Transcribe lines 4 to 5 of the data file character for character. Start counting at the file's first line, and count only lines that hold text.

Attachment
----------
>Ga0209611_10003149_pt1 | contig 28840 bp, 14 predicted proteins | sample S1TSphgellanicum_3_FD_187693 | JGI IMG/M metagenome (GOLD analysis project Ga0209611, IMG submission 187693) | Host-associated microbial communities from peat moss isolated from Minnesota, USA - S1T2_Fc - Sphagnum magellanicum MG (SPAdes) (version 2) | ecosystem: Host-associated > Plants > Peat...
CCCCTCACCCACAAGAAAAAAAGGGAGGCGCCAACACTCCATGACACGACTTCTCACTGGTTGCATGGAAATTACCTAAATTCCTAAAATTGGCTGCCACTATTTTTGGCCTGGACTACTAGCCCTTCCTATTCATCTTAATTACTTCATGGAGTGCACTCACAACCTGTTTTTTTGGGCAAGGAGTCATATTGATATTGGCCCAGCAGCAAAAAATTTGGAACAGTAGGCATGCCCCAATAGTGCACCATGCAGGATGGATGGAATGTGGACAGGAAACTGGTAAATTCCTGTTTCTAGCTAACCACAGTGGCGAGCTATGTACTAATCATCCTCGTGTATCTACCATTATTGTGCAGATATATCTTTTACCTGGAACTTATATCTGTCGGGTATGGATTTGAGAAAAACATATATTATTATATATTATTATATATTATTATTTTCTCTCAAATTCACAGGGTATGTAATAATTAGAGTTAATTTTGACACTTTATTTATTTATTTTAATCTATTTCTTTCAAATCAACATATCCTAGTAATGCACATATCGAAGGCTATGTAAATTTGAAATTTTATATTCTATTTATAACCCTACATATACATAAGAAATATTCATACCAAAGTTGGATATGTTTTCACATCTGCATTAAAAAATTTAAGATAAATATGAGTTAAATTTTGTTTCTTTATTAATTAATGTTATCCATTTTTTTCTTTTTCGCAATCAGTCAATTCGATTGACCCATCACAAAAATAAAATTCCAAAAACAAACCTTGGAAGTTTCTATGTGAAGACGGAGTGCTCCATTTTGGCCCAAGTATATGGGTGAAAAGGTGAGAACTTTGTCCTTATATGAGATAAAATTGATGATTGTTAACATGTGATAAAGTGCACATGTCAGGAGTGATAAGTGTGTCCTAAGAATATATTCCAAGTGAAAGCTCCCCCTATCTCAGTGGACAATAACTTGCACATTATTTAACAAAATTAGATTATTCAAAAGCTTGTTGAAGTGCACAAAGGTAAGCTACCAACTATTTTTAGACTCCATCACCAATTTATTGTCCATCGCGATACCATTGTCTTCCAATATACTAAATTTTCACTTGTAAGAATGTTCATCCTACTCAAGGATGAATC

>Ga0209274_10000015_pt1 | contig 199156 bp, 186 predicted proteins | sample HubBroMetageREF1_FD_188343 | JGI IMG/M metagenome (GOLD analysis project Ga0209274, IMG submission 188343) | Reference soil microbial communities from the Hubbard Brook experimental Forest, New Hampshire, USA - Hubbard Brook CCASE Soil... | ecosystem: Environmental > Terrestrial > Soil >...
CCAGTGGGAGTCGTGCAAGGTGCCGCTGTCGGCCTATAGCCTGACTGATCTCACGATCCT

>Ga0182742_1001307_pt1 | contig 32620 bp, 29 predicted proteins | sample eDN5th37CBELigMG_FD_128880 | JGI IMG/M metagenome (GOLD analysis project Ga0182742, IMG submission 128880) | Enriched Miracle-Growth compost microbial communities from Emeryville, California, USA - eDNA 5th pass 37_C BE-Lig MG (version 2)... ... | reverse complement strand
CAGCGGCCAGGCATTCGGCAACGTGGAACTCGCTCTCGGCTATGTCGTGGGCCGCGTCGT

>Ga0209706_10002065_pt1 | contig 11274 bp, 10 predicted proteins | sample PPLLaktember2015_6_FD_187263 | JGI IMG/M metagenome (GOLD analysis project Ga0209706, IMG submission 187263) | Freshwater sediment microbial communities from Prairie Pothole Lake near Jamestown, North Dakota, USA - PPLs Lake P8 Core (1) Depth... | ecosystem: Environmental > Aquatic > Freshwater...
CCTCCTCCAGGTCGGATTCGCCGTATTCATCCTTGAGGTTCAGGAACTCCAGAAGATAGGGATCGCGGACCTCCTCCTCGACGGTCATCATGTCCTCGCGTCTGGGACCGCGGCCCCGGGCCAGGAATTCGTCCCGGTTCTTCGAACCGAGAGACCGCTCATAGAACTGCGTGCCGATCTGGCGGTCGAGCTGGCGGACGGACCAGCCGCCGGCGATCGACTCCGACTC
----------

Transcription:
CCAGTGGGAGTCGTGCAAGGTGCCGCTGTCGGCCTATAGCCTGACTGATCTCACGATCCT

>Ga0182742_1001307_pt1 | contig 32620 bp, 29 predicted proteins | sample eDN5th37CBELigMG_FD_128880 | JGI IMG/M metagenome (GOLD analysis project Ga0182742, IMG submission 128880) | Enriched Miracle-Growth compost microbial communities from Emeryville, California, USA - eDNA 5th pass 37_C BE-Lig MG (version 2)... ... | reverse complement strand